from Wiktionary, Creative Commons Attribution/Share-Alike License

  • n. Plural form of wharf.


Sorry, no etymologies found.


  • It certainly is the occasion of much over-speculation; but if the parties who speculate are ruined, provided the money has been laid out, as it usually is in America, upon real property -- such as wharfs, houses, etcetera. -- a new country becomes a gainer, as the improvements are made and remain, although they fall into other hands.

    Diary in America, Series One

  • But I did not go in the Beaver, which ship "wharfs" some two or three miles further ahead, at Holland River Landing, commonly called "the Landing," par excellence.

    Canada and the Canadians Volume I

  • The villagers are currently setting up a tent camp along the rocky shore line where the Navy intends to pour concrete to cover the rocks and tiny marine life to make their wharfs where the Aegis destroyers will be homeported.

    Call for Signatures Protesting Navy Base Construction that will Destroy Coral Reefs

  • She has worked as a store manager, a bank-teller, and as a clerk in a company that fixes bridges, wharfs, and piers, continuing to write poetry on the side.

    Personal Information for Sheila Craft

  • The proper plaintiffs include the private individuals whose beaches and wharfs have been blackened by the oil spill.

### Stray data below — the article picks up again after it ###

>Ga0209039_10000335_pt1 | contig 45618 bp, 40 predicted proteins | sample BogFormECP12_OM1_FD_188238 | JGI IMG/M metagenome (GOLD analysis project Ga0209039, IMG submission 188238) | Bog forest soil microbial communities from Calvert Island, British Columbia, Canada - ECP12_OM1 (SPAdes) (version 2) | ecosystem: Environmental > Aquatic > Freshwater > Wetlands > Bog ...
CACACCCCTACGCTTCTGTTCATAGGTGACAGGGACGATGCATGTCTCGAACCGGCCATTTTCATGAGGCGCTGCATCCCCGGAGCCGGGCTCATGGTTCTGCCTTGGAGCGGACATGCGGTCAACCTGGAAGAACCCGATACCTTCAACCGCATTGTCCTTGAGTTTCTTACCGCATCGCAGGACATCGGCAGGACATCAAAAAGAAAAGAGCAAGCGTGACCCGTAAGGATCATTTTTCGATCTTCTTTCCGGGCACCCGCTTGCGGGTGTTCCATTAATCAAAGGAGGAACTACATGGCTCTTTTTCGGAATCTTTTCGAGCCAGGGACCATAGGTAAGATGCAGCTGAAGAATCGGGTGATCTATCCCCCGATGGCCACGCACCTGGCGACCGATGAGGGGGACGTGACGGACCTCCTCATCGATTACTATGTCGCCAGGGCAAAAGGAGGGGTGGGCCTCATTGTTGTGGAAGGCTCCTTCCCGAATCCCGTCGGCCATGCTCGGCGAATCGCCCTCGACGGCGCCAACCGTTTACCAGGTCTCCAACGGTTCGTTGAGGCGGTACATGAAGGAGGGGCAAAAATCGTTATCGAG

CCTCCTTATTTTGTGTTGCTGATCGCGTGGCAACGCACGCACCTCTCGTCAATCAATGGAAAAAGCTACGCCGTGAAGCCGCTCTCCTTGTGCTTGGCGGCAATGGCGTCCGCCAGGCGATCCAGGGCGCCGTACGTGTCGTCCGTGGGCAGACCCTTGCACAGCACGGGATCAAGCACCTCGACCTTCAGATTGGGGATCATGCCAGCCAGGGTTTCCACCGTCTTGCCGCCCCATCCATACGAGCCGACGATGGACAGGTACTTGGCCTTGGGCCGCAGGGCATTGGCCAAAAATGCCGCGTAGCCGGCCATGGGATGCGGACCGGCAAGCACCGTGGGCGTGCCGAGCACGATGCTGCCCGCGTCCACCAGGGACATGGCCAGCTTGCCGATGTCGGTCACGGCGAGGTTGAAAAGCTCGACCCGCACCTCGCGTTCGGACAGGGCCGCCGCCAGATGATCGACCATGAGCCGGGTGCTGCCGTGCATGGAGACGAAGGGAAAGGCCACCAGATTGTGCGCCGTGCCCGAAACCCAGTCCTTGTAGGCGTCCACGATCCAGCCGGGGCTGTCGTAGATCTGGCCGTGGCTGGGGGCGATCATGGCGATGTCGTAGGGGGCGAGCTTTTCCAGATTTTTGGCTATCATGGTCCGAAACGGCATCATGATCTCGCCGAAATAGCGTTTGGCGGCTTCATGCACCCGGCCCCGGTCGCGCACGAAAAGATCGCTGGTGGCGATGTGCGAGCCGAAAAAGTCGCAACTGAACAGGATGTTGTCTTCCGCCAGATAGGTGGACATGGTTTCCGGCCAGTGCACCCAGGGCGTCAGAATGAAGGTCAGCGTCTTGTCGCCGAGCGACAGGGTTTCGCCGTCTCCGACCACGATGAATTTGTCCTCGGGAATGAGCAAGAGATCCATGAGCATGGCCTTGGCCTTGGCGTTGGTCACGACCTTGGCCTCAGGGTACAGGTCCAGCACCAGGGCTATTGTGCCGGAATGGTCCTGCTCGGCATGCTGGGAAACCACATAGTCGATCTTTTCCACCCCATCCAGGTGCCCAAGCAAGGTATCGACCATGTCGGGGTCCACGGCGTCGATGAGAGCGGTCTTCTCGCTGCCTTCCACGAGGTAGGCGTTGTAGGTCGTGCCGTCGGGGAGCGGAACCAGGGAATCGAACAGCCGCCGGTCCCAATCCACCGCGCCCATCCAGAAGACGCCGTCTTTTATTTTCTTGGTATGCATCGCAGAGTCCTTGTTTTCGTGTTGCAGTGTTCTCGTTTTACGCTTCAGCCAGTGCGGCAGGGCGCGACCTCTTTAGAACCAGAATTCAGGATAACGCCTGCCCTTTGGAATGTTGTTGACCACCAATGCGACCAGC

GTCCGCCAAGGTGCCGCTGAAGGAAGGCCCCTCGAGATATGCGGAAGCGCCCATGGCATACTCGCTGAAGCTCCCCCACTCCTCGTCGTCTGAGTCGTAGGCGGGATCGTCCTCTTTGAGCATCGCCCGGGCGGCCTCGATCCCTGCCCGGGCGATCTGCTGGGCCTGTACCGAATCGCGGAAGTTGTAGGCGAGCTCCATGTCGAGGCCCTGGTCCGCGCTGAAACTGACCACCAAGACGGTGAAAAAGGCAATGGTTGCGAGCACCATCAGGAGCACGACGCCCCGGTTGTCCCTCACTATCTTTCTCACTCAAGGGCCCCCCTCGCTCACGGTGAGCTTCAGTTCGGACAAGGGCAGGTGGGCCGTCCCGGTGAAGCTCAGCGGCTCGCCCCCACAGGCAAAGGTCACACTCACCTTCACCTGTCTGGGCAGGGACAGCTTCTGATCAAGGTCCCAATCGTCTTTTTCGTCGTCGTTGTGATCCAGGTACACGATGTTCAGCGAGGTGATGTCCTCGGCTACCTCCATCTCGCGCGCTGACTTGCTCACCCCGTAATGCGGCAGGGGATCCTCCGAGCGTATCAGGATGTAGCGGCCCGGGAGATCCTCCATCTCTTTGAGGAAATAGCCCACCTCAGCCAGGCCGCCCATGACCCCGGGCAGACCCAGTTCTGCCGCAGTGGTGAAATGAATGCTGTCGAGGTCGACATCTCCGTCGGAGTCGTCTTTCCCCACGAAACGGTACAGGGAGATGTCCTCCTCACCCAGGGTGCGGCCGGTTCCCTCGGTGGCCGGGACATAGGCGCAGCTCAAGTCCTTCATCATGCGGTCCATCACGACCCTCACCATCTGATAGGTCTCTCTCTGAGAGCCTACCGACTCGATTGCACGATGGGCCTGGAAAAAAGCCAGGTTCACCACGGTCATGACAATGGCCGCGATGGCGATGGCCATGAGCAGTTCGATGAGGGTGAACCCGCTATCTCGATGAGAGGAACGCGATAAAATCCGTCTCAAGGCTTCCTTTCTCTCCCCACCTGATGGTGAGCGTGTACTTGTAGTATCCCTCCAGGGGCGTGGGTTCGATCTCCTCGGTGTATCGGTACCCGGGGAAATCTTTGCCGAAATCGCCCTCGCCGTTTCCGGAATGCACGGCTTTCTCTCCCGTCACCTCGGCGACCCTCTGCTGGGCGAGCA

Making Sense Of Monster Oil Spills

  • Brownstones popped up after the Civil War, and the bay, home to railroad piers and wharfs, was filled in and developed by the end of the 1860s, according to the Turtle Bay Association.

    Turtle Bay Draws Even More Than Diplomats

  • The south branch of the Chicago River would carry barge traffic, but with plenty of places for “delightful loitering” since the banks were modeled on Parisian quais, with streets overlooking lower-level wharfs.

    Makeshift Metropolis

  • Small houses occupied the cusp of land overlooking swamplands and the harbor wharfs.

    Let The Dead Lie

  • The backs of the factories opened onto great stone wharfs–loading docks where for generations human beings were stuffed into the holds of ships and dispatched to Cuba, Brazil, and the United States.


  • A dozen villages pass in the night, card parlors, tumbledown hotels, the skiffs of fishermen, lamps swinging above wharfs like wayward stars.

    Memory Wall


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